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In 1938, two years after graduating from the University of Turin, Italian neurobiologist Rita Levi-Montalcini was forced to continue her research in a makeshift bedroom lab because Fascist laws barred Jews from academic careers. In 1946 she came to Washington University in St. Louis, where she made the breakthrough discovery of NGF, a protein associated with nerve growth. She continued research on NGF with Washington University biochemist Stanley Cohen, and the pair won a Nobel Prize in 1986. The recipient of numerous awards, including the National Medal of Science, Rita Levi-Montalcini worked past her 100th year to advance the understanding and treatment of diseases such as cancer, Alzheimer’s and Parkinson’s.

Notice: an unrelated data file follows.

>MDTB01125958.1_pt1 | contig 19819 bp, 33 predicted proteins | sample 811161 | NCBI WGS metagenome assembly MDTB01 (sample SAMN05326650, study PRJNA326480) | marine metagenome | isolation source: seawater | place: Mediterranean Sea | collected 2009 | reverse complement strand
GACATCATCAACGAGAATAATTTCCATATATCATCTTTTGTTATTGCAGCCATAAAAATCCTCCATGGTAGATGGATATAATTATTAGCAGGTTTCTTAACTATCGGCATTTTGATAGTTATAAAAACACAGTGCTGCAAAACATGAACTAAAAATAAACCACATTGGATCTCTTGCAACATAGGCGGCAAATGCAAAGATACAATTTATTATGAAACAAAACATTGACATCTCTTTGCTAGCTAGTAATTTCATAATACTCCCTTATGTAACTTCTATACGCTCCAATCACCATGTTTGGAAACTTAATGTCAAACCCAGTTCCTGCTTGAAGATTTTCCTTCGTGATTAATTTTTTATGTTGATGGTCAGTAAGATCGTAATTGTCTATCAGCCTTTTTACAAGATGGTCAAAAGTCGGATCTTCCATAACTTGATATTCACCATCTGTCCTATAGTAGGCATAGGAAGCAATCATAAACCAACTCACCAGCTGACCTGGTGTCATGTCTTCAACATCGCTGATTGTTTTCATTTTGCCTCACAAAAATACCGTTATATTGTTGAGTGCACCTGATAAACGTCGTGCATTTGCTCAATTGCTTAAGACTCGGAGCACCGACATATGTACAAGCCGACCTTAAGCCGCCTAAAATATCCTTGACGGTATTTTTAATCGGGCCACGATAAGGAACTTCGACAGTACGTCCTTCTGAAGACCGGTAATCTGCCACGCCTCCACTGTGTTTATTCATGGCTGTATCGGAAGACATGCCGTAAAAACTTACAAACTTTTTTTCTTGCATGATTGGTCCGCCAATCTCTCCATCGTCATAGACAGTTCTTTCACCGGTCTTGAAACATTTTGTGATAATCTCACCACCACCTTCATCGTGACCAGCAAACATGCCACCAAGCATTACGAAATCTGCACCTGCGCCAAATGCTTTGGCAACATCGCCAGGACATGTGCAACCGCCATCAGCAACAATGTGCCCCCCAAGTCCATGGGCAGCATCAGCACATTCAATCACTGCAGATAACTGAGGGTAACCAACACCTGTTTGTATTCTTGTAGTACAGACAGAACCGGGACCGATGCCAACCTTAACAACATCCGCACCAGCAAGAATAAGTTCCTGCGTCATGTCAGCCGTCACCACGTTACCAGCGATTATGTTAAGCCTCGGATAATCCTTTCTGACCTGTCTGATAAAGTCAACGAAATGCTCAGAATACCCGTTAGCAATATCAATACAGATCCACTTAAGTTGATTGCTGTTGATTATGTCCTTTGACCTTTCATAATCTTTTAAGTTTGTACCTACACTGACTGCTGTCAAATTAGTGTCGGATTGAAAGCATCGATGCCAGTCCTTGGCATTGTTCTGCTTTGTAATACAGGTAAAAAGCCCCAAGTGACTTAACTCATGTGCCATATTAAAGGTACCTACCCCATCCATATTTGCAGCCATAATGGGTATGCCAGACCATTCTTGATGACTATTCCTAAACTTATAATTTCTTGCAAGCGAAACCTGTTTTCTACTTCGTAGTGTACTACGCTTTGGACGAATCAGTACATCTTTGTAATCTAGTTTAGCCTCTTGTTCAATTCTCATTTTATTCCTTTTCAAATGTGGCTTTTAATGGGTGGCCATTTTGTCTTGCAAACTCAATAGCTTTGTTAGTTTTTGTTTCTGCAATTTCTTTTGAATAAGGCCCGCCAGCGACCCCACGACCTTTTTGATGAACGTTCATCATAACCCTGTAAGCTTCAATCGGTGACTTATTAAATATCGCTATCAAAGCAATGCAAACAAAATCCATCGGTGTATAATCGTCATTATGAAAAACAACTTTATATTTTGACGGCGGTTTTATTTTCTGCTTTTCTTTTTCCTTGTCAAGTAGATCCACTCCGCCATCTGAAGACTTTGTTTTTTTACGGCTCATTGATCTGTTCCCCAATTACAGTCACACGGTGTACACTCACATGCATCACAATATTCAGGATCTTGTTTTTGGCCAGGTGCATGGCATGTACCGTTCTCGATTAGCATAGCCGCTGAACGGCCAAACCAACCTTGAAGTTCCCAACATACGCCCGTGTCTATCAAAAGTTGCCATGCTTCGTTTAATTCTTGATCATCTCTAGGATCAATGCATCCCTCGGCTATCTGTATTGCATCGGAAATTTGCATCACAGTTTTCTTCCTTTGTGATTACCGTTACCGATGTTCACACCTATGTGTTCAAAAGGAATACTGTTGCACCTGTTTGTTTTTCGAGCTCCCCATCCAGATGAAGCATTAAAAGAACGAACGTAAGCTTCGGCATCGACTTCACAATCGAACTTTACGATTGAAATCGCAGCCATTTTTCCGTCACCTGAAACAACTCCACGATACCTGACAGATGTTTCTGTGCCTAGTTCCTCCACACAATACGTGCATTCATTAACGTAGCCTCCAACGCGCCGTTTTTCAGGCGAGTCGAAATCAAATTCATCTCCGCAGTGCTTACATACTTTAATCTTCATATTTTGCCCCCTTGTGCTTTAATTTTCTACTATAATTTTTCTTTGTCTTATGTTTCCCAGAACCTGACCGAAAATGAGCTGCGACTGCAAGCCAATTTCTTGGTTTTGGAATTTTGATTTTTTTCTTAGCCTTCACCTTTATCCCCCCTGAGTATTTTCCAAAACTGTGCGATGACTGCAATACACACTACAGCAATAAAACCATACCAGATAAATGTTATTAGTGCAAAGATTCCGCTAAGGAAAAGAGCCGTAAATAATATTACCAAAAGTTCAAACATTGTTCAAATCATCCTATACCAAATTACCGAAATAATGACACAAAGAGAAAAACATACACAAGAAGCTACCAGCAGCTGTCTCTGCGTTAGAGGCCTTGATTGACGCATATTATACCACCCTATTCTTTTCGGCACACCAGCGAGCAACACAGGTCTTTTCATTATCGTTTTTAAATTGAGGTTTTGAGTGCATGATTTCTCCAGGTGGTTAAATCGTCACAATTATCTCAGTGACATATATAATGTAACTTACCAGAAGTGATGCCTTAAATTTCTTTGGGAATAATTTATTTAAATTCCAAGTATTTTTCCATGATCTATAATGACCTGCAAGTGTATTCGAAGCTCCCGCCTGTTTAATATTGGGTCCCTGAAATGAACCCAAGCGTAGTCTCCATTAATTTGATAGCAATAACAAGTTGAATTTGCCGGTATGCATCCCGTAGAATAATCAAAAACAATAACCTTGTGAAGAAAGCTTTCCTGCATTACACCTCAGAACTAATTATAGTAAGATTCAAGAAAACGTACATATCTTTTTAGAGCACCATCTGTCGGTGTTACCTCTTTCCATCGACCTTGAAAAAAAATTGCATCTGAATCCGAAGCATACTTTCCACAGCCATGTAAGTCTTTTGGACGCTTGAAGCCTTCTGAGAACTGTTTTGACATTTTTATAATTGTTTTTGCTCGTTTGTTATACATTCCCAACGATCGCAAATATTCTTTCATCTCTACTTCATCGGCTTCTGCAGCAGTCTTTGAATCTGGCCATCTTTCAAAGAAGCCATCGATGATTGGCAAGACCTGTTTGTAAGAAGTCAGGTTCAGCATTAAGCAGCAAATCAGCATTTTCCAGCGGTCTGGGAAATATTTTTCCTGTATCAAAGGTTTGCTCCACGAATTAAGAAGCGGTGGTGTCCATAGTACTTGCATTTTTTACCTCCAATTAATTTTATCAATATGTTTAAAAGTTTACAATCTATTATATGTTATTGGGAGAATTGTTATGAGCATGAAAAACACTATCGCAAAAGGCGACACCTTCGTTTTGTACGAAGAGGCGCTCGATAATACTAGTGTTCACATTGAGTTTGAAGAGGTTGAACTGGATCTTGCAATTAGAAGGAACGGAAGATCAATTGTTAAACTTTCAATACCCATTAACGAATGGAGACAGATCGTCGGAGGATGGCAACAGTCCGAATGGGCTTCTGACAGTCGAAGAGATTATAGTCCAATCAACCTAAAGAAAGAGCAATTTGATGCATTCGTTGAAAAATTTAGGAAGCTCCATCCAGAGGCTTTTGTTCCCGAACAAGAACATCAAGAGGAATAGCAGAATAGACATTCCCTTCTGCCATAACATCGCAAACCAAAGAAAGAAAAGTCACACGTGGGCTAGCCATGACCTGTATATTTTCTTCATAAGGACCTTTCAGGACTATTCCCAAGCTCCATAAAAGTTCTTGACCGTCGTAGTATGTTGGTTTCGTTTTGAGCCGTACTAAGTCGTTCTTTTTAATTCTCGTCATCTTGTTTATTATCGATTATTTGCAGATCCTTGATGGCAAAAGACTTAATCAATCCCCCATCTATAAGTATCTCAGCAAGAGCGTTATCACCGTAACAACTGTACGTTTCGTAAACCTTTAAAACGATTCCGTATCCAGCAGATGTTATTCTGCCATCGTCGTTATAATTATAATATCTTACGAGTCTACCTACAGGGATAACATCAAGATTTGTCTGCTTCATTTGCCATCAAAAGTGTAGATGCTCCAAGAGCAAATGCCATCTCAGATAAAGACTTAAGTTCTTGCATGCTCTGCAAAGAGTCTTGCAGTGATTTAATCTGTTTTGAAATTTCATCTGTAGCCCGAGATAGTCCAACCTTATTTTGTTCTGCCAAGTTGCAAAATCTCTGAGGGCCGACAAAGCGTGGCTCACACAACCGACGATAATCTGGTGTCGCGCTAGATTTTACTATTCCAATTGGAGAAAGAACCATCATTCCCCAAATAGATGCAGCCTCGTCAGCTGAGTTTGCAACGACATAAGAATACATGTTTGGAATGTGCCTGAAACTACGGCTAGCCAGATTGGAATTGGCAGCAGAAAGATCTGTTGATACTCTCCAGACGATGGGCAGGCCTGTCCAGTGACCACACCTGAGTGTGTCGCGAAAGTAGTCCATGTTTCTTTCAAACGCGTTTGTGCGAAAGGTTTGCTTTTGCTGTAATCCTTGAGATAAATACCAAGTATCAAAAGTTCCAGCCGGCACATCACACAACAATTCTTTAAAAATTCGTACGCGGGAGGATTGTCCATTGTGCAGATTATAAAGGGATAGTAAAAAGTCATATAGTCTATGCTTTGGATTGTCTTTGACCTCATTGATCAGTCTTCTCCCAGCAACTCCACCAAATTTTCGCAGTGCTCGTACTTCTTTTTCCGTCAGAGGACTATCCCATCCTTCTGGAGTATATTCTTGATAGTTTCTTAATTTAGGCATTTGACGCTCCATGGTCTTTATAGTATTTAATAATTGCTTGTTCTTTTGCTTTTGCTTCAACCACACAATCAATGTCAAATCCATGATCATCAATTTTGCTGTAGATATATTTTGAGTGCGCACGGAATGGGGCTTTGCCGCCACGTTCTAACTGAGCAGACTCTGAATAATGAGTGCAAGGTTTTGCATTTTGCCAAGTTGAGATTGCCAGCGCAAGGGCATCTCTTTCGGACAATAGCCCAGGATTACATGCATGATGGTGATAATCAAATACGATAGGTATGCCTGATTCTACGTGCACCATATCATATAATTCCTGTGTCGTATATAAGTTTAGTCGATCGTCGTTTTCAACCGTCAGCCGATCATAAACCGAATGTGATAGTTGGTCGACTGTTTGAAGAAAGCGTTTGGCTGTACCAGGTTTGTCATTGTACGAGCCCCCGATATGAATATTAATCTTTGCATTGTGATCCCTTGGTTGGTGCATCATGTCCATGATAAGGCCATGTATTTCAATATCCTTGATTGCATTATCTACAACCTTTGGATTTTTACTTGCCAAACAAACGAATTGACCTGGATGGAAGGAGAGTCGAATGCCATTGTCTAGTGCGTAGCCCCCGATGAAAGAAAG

Rita Levi-Montalcini

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6136 Delmar


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